What Can Be Done About Software Security?
Good project management, enterprisewide commitment, ongiong training seen as crucial
July 1, 2007 —
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Security flaws darken the sky over every company that encounters them. The consequences can be so severe that it is remarkable flaws continue to persist after years of stakeholders enduring the expense, pain and risks associated with insecurity. But just as a spate of failures of cast-iron bridges in the early years of Victorias reign caused the British government to regulate railroad construction, so too may failures in software security lead to future government controls on how code is written.
Gunter Ollmann, director of security strategy for IBMs Internet Security Systems division, reported in May 2007 that ISS researchers had analyzed more than 7,000 publicly disclosed bugs in 2006. Strikingly, Ollmann estimated that the number of new code vulnerabilities could exceed 139,362 per year, increasing the perceived risk of zero-day vulnerabilities exponentially.
Software has transformed into a critical part of our infrastructure, yet its architectural standards are not on par with physical structures such as bridges. Although every situation is different, the experts SD Times interviewed for this story reached consensus on some of the most common underlying factors that beget flaws: Fundamental project management, organizational commitment and training were the most frequently discussed topics among those interviewed.
John Heimann, Oracles program director in the global security product group, observed that most companies have not defined standards for secure coding. But management must define standards, explain what they mean to developers, and measure developers on their achievement, he said.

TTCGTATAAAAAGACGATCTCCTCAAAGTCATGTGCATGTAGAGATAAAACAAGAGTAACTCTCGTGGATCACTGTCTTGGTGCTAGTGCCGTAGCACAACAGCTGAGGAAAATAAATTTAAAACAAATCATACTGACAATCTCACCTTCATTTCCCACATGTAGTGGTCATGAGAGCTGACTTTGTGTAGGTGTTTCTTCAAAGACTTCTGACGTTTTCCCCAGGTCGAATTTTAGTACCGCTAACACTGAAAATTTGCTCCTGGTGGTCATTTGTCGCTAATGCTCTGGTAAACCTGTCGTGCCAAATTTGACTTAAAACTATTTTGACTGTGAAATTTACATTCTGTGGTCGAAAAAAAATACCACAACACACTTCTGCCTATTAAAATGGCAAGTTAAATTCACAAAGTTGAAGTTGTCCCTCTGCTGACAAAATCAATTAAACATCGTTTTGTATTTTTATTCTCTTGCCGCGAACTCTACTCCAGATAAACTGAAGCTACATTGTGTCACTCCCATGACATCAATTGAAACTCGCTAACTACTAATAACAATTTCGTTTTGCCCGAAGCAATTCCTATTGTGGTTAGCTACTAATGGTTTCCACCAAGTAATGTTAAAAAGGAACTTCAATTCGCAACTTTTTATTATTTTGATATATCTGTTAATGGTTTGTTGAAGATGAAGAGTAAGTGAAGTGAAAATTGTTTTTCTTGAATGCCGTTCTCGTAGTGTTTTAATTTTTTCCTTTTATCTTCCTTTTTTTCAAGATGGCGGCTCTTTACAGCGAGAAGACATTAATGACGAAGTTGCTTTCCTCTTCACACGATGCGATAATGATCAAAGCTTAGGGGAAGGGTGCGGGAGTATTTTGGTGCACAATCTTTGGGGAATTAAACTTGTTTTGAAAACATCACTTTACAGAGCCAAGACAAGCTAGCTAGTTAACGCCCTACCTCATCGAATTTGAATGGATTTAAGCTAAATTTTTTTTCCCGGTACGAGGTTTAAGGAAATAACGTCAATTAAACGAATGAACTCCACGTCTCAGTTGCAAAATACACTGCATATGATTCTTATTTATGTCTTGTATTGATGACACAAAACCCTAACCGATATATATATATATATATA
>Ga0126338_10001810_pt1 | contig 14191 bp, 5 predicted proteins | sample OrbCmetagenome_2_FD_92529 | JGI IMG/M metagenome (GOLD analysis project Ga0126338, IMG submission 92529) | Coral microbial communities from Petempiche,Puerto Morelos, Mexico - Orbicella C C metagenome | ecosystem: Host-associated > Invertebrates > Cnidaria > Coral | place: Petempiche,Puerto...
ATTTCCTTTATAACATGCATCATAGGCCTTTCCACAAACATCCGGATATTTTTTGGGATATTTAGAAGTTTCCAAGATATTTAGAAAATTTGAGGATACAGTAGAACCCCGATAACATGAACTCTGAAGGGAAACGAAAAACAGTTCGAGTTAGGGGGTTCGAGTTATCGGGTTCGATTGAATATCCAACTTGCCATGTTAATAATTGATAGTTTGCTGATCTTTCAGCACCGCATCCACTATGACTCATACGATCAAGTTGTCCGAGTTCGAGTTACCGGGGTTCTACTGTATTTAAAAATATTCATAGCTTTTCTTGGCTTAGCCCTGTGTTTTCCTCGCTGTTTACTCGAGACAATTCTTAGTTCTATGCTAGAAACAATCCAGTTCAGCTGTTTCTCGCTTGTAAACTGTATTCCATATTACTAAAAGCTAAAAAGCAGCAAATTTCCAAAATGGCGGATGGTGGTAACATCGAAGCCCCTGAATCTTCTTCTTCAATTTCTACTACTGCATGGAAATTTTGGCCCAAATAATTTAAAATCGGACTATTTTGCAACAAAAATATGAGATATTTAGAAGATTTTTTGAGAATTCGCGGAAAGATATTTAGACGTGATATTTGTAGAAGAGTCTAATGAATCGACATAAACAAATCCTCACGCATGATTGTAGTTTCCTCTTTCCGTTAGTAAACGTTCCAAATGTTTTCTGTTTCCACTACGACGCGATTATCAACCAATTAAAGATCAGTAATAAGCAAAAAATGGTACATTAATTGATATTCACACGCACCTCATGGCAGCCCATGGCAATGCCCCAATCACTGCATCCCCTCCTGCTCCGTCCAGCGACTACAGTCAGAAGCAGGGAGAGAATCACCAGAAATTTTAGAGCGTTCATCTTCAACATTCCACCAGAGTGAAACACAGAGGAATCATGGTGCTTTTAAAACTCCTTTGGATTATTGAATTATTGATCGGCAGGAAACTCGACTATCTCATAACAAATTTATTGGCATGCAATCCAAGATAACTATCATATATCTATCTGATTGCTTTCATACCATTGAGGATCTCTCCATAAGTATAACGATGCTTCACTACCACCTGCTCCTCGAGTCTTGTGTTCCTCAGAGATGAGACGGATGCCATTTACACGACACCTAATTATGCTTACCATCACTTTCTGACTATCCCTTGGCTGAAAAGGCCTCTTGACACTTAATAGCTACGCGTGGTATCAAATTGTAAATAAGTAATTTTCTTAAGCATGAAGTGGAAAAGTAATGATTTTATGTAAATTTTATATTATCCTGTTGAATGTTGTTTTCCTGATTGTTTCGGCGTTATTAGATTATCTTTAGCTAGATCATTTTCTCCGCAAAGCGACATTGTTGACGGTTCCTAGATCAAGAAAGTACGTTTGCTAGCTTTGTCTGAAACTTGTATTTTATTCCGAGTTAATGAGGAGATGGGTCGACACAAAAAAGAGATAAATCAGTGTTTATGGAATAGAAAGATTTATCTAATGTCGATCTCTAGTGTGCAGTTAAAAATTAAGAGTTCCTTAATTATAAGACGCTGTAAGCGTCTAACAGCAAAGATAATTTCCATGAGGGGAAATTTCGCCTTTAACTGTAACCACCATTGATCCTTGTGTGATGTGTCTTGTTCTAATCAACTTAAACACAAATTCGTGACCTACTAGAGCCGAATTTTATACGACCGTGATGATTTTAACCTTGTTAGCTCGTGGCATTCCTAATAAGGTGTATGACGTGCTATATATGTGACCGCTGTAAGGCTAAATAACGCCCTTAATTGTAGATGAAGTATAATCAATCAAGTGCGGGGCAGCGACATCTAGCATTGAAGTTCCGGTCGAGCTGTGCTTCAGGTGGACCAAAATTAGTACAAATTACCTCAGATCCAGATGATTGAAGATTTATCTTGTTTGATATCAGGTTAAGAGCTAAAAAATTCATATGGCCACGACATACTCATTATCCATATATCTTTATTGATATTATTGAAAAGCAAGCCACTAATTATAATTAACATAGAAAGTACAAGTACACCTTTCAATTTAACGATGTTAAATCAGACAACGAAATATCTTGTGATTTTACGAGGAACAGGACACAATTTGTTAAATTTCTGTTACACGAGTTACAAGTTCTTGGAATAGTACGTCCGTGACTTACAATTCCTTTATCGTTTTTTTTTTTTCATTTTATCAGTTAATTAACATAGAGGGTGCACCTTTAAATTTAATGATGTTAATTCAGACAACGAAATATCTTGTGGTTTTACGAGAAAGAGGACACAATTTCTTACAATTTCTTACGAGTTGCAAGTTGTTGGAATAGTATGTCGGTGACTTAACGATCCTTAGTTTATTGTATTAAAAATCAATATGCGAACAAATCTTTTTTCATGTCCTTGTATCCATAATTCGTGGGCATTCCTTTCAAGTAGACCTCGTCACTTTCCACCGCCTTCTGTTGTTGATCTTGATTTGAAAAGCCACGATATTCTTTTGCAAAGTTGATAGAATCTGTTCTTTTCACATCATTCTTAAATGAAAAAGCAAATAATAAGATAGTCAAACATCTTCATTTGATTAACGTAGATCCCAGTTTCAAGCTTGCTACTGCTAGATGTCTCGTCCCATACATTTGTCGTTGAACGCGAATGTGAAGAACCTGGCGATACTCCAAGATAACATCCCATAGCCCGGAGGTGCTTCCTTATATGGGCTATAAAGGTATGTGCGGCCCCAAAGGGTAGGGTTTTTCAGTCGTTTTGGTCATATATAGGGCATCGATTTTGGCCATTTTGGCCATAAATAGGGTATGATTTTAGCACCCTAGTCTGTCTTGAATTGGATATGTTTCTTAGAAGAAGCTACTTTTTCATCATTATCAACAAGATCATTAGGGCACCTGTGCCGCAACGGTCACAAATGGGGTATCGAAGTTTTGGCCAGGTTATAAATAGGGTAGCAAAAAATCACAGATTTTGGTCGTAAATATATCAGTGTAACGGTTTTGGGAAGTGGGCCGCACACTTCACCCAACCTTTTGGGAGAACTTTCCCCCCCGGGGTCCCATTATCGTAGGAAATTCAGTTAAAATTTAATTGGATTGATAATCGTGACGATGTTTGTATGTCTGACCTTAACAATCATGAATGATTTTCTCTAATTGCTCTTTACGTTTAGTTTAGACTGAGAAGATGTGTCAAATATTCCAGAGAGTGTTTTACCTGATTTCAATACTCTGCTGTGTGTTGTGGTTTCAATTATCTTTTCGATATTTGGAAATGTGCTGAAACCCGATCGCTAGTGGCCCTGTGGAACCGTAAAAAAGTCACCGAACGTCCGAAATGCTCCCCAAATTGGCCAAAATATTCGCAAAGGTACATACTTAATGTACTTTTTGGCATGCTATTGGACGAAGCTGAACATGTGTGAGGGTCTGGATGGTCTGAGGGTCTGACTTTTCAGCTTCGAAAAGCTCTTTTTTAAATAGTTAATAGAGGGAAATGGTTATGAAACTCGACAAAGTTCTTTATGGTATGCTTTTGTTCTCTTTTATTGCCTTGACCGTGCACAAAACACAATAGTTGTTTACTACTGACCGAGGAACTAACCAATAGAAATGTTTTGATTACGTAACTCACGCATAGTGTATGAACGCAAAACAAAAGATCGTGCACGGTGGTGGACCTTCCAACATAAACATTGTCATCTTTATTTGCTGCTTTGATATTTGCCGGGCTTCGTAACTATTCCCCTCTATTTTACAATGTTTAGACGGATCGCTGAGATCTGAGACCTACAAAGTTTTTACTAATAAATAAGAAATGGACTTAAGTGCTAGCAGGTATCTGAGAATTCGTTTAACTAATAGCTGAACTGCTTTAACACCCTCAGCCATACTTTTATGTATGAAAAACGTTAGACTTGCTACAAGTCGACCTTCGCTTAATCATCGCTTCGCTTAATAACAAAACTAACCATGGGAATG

Tight schedules may also lead to lax software security. Rex Black, president and principal consultant of Rex Black Consulting Services, said that schedule pressures drive out a lot of things required to produce quality software. [Management believes] that pressure is part of getting peak performance out of an organization. There is frustration at the contributor level about constant pressure to meet dates. You cant be surprised when [developers] dont deliver fully functional or secure code.
SPI Dynamics co-founder Caleb Sima remarked that even if management conveyed requirements precisely, another problem is that the person who created those requirements needs to know security. Product managers deal with customers, not security. There must be a dedicated guy helping the product manager.